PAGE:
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fremen_warrior's avatar

Who's anti-gravity?

Asked by fremen_warrior (5487points) January 12th, 2013

So… any ideas why we haven’t invented anti-gravity tech yet? Any ideas on how it might work? When do you think it will happen (it will happen, right?)? What would you be willing to do for a flying car (NSFW link)?


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14 Answers

ETpro's avatar

Yeah, gravity sucks. But I’ve been getting sucked down by it so long now I’d be lost without it. Quite literally lost, as in flying off the planet thanks to the centrifugal force of Earth’s spin. Now if we could modulate it just right, that would make flying cars, flying saucers, even flying Great Pyramids a reality. That would be cooler than global warming is warm. For that, the German Scientists can have his fun. I’m making a YouTube video of him and his sex fiend friends diddling… Always wanted to make a movie that went viral. So I’ll give one up for the team. The right one. Terrible osteoarthritis in the big toe anyway.

Zakat's avatar

The only thing I really want is a hoverboard. Hehe.

This discussion reminds me of one of those “As Seen on TV” products…I don’t remember the product but I remember the packaging had large print on it that said “NOW WITH PATENTED INERTIA TECHNOLOGY!”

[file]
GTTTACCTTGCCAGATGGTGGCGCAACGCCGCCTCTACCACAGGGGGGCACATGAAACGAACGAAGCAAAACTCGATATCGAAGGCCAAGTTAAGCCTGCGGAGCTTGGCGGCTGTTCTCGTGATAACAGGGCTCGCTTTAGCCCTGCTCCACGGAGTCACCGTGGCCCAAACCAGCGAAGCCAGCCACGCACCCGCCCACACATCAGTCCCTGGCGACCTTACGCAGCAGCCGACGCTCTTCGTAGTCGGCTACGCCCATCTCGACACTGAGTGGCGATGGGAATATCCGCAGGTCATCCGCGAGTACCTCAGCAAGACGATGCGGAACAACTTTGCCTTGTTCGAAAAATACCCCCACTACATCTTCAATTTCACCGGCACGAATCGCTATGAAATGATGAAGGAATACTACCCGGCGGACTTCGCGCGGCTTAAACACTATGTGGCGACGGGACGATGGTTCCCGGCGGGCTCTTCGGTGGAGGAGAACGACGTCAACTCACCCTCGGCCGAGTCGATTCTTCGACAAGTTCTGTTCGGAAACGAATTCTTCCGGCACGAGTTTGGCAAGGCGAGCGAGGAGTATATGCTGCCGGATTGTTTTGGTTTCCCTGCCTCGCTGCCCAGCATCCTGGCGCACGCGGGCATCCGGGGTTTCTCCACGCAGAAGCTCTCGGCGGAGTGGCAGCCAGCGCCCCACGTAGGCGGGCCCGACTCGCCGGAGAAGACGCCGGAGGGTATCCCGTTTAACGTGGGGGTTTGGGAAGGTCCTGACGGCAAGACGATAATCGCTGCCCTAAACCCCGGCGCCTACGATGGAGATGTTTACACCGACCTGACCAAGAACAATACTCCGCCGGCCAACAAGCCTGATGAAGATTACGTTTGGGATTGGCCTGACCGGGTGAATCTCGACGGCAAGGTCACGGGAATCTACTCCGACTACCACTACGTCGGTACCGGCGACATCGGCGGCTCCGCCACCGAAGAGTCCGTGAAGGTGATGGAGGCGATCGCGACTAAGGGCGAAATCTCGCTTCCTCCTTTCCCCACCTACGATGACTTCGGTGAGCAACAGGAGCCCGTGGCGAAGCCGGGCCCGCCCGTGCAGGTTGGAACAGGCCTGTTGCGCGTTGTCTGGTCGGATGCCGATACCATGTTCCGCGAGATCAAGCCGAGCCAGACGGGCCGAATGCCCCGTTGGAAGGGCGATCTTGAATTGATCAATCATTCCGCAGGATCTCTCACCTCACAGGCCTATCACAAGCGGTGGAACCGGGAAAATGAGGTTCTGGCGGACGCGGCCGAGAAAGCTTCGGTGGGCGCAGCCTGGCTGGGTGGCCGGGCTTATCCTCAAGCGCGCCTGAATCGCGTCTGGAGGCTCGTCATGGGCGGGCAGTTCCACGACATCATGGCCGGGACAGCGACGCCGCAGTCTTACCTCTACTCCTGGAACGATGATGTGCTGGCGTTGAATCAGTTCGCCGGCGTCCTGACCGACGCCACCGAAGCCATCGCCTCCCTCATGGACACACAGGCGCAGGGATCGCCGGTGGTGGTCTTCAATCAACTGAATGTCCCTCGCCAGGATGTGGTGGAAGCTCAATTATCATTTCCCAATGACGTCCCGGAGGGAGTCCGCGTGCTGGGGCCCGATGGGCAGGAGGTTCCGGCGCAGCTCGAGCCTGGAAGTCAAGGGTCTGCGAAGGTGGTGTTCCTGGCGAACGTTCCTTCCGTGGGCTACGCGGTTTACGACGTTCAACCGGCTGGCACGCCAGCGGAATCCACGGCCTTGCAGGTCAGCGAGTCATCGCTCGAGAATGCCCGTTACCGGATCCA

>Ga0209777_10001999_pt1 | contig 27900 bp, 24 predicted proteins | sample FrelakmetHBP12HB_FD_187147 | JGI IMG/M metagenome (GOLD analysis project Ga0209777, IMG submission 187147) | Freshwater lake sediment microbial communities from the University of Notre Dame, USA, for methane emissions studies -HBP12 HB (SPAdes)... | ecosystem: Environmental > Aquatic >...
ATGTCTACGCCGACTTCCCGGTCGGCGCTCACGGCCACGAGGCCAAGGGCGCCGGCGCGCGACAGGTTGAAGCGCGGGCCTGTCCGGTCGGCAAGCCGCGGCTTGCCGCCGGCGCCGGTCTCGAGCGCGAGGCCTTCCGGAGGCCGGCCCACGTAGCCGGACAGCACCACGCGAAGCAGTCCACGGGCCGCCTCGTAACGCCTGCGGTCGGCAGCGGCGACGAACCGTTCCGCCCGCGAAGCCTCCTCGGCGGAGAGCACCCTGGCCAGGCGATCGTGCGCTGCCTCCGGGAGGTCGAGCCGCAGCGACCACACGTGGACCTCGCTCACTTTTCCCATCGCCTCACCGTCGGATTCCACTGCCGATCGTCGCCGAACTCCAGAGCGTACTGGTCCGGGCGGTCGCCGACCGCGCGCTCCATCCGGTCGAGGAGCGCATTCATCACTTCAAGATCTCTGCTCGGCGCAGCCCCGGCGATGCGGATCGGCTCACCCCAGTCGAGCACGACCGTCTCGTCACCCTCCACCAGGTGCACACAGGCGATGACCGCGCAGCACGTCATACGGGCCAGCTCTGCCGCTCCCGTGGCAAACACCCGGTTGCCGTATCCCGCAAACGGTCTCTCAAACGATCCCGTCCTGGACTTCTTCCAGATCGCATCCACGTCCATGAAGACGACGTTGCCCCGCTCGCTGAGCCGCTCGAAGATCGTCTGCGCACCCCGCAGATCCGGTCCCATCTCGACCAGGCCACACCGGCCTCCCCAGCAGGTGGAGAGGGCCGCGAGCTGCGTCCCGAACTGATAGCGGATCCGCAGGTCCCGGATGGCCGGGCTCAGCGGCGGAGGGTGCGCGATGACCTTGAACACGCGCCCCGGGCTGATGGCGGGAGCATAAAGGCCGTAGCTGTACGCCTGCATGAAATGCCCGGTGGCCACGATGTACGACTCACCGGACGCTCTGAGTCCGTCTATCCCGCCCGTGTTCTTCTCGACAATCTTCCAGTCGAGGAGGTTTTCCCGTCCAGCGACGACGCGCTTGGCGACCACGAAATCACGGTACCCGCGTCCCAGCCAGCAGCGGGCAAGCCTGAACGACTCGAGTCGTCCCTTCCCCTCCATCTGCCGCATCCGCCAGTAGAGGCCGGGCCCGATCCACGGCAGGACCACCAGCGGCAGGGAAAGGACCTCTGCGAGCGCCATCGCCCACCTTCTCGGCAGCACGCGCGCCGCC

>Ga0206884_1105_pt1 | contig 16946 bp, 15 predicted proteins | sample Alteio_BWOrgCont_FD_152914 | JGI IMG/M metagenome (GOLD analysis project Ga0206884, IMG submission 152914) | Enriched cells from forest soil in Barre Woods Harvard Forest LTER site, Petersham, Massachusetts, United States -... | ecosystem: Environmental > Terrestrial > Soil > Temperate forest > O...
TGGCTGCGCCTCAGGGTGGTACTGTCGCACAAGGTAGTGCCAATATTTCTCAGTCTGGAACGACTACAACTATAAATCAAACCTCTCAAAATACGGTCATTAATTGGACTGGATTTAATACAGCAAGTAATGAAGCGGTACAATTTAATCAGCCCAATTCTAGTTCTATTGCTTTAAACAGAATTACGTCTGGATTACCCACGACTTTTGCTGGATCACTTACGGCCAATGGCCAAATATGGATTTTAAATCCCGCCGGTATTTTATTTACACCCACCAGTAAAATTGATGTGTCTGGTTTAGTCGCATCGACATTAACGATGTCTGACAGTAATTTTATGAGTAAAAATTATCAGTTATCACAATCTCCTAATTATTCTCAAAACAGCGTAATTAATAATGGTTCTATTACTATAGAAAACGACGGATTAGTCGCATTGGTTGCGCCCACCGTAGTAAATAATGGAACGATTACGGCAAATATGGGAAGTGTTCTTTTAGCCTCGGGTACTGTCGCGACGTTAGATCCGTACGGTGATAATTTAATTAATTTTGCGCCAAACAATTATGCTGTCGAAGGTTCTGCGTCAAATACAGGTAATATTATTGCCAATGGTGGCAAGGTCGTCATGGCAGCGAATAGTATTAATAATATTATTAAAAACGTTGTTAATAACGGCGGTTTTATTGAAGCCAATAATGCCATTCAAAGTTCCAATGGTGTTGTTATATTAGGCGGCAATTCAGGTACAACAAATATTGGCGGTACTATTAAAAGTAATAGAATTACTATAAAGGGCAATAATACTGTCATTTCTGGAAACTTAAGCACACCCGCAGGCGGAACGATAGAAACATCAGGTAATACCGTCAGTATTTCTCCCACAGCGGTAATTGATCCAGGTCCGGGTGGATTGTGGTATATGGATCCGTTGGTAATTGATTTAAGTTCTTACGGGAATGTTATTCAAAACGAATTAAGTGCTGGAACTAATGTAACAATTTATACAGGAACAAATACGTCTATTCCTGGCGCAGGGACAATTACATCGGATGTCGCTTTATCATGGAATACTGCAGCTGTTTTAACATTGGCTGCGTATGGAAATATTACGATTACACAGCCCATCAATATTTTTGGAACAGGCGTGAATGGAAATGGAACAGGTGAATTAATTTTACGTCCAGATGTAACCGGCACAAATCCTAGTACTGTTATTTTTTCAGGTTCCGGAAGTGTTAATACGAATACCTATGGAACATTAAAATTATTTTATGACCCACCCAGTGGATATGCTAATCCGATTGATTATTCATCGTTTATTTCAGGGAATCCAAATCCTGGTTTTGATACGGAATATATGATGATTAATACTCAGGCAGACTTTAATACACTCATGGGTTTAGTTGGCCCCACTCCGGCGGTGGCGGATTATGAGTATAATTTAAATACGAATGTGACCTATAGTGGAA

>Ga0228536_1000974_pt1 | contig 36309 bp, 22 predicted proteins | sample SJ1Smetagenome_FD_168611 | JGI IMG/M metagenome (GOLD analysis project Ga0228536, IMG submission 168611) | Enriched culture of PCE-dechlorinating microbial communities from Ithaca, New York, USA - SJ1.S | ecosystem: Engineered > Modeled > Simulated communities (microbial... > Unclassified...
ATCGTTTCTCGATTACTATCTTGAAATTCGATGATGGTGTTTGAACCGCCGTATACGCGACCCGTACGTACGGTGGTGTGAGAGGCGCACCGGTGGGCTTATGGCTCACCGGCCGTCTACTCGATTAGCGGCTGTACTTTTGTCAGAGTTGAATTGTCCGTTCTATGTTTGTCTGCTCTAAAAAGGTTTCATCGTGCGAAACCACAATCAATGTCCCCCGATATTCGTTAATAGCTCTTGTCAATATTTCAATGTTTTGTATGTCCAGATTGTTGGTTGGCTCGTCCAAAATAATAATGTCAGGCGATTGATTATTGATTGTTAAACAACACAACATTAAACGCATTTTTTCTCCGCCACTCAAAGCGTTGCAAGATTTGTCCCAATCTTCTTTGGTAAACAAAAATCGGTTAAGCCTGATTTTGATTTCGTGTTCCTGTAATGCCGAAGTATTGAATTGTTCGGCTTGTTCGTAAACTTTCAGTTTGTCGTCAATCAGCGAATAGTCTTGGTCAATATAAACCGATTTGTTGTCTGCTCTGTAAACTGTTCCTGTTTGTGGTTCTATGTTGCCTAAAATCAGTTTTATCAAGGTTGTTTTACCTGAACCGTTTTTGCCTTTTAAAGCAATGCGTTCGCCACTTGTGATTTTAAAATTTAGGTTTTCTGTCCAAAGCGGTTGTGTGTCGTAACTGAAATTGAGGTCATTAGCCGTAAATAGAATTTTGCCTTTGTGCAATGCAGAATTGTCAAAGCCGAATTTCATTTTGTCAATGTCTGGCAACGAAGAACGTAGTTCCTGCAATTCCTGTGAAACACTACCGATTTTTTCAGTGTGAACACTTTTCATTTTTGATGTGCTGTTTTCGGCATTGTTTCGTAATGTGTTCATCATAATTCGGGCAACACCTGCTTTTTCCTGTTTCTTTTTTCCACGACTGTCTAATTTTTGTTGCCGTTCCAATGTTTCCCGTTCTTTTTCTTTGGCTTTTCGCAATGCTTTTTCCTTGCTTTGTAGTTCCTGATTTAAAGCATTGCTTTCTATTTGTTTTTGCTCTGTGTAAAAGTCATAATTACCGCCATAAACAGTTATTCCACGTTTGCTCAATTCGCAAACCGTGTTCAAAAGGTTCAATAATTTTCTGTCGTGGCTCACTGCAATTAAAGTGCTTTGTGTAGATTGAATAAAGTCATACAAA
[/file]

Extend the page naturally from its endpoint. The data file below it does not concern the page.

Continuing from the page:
Think about it. Someone patented…inertia. Hahaha

Berserker's avatar

Don’t know nothing bout no gravities or smiences…but I really do wish they’d come up with elevated bridge like sidewalks that pedestrians could use to simply walk over big ass busy trafficy roads.


ucme's avatar

Not me, keeps my feet on the ground.

flutherother's avatar

We don’t really know how gravity works so we don’t know how to begin counteracting its effects. If we ever do succeed in making an anti gravity device I think we should build a floating city to travel around the world in perpetual summer.

Pachy's avatar

Obviously, something is holding us back…

dabbler's avatar

I like gravity, even if it is making me a little saggy in middle-age.
I agree with @ucme gravity is very useful in fundamental ways.
Without it we’d have no planet (it would not have formed). Or if we somehow lost gravity then our air and water and all of us would spin off into space as @ETpro depicts.

I think @flutherother‘s point that we don’t really know how it works is key to the fact we don’t have gizmos that overcome it yet.
If we ever do manage it, I suspect it will be some form of masking similar to the “invisibility cloth” folks are researching. We might be deflecting gravity waves around us (or around our flying cars) or somehow hiding the mass from other mass.

Bill1939's avatar

If gravity were an actual force then the notion of antigravity would be reasonable. However, as I understand it, what we call gravity is a distortion in space-time caused by the presence of a large mass. The large mass (Earth) is not attracting the small mass (me), it is twisting space and time and I am following this continuum down to where they converge.